I would propose a means of infiltration as a more effective means of subversion than destruction.

Jared Davidson said...

"2) what is wrong with Dada and Fluxus being taught is schools? I realy dont get this point."

If Dada and Fluxus is taught in schools it shows how watered down and co-opted their ideas have become. It goes without saying that an institution wouldn't teach an idea fundamentally oppsoed to its mental and ideological tenent. So we can learn about 'Dada' from the safe distance of the textbook, void of any concrete analysis likely to challenge the institution.

3) Of course change has to come from within and directly by mass, spontaneous action — otherwise we'd end up with Stalinist Russia! But to water down our politics in order to cater to suit the current political consciousness (or our perceptions of political consciousness) is counter-productive — not only do our radical and alternative possibilities become watered down and lost, but the potential for radical activity is watered down too. 50 plus years of nice, containable protest with the fear of not alienating people has done nothing to grow or strengthen movements for social change, nor produce any tangible change in our economic systems. So I have to disagree with you on this point.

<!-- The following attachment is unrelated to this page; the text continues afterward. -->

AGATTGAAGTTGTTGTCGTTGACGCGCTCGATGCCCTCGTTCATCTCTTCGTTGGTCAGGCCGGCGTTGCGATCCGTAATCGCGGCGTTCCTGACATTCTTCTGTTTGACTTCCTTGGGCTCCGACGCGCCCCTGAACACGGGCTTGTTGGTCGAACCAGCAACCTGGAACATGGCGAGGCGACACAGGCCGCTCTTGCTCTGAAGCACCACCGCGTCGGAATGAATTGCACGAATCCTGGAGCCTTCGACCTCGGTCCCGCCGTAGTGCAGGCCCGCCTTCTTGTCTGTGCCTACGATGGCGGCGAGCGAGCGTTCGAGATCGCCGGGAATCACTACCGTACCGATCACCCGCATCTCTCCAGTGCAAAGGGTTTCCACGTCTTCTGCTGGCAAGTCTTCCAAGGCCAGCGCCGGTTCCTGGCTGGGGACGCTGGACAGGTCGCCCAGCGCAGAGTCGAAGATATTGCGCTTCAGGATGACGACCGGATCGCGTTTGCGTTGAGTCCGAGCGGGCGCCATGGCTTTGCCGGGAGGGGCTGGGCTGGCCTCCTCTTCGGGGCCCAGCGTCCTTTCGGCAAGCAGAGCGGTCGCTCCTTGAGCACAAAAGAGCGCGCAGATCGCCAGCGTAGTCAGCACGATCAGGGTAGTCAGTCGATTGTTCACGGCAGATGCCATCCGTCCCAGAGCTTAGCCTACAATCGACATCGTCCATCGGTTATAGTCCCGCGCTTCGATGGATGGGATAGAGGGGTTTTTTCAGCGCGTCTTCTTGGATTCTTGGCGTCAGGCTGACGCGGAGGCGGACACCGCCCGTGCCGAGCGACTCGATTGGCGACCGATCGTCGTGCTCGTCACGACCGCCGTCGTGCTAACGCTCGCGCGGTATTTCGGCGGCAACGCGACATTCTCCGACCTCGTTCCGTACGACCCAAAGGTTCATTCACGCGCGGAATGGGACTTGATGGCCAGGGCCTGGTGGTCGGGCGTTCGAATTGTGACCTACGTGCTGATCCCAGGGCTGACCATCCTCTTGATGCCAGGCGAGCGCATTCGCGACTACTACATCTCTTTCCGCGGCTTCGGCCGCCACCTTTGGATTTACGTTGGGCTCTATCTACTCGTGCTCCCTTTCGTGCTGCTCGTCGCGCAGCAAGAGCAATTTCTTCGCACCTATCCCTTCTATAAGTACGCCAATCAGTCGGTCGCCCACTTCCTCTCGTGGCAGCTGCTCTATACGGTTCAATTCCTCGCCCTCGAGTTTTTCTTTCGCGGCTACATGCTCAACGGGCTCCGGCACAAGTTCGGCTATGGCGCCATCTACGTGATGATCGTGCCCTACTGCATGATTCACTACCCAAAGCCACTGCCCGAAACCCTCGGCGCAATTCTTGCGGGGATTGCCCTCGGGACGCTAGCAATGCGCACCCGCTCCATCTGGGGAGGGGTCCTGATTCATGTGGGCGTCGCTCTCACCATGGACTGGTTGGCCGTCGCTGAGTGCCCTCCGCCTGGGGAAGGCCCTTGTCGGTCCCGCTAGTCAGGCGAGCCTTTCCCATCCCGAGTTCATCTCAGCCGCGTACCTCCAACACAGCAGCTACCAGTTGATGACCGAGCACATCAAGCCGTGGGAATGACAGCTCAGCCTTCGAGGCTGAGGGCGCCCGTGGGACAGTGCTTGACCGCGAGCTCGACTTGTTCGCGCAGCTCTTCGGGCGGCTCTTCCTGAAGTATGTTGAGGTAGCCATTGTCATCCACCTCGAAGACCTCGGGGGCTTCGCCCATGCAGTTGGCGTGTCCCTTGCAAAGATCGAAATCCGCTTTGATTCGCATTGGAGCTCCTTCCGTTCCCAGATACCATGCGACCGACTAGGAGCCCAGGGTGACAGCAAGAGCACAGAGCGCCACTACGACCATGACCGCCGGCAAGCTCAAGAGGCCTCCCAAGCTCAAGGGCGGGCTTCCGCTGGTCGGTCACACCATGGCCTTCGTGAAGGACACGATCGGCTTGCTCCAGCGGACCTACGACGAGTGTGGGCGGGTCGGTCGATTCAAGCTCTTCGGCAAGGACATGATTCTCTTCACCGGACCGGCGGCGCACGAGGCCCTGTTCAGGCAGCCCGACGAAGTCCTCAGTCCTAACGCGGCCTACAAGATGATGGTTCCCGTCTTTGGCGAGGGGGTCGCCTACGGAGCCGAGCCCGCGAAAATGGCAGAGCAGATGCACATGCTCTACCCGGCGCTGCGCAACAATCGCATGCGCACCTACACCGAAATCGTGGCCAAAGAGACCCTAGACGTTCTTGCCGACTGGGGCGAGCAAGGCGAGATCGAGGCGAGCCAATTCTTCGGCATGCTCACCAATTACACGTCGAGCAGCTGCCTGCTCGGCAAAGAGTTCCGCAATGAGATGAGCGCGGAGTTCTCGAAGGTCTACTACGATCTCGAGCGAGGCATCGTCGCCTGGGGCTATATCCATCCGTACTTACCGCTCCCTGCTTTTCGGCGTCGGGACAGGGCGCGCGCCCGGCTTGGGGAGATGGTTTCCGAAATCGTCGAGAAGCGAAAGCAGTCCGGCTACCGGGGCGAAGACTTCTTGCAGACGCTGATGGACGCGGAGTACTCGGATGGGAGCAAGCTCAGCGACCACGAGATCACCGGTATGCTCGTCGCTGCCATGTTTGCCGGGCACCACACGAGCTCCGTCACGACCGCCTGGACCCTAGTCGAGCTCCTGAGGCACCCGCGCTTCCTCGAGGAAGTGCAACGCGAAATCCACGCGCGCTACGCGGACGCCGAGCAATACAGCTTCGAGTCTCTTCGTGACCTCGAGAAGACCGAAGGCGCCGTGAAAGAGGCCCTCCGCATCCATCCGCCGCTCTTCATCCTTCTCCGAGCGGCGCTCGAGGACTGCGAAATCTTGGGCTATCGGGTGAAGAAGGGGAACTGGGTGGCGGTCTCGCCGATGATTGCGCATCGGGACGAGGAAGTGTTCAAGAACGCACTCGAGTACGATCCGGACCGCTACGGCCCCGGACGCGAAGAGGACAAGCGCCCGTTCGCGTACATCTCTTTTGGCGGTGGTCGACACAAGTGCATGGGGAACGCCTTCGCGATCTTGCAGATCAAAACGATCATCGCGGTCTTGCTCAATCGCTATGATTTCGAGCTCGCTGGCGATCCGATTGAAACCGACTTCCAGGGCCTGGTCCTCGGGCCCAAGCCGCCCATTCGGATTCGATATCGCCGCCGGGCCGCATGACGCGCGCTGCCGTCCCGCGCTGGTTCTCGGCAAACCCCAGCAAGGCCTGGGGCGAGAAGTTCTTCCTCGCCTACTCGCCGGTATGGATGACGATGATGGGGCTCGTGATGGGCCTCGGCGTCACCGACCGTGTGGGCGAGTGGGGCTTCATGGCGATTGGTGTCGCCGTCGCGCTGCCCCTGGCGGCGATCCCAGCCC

5) Please realise I am talking about mainstream aspects of Otautahi. There may be people on the fringes (such as yourself) but overwhelmingly Capitalism is still the bully round school. This is what I address my ideas towards.

"Engagement with the "mainstream" i believe is neccesary to instigate any real far-reaching social change.'

How do we do that when our creative acts are neatly defined to a gallery? When the majority of the people able to bring about social change (ie workers etc etc) have no interest whatsoever in going to a gallery, a poet evening, or a poster exhibition? 7 out of the 10 women at my work had never heard of HSP, let alone visited obscure and radical art fringe events. This is the crux of the issue — that art is removed from everyday life and catering predominately to a select audience, trained in the ways of appreciating 'art'.

"Likewise, the decenering of the Individual site of subjectivity, such as that done with multiple name concepts of the explosion of speaker and frustrution of pronouns in the work of writers such as John Ashbery or Lyn Hejinian can work against Minority/indigenous peoples"

I agree. It is all discourse, which once again, leads to inactivity.

"I would propose a means of infiltration as a more effective means of subversion than destruction."

I would propose a means of destruction via the infiltration of art into everyday life, and a resulting subversion of the domination of privilege and consumption.

Ross Brighton said...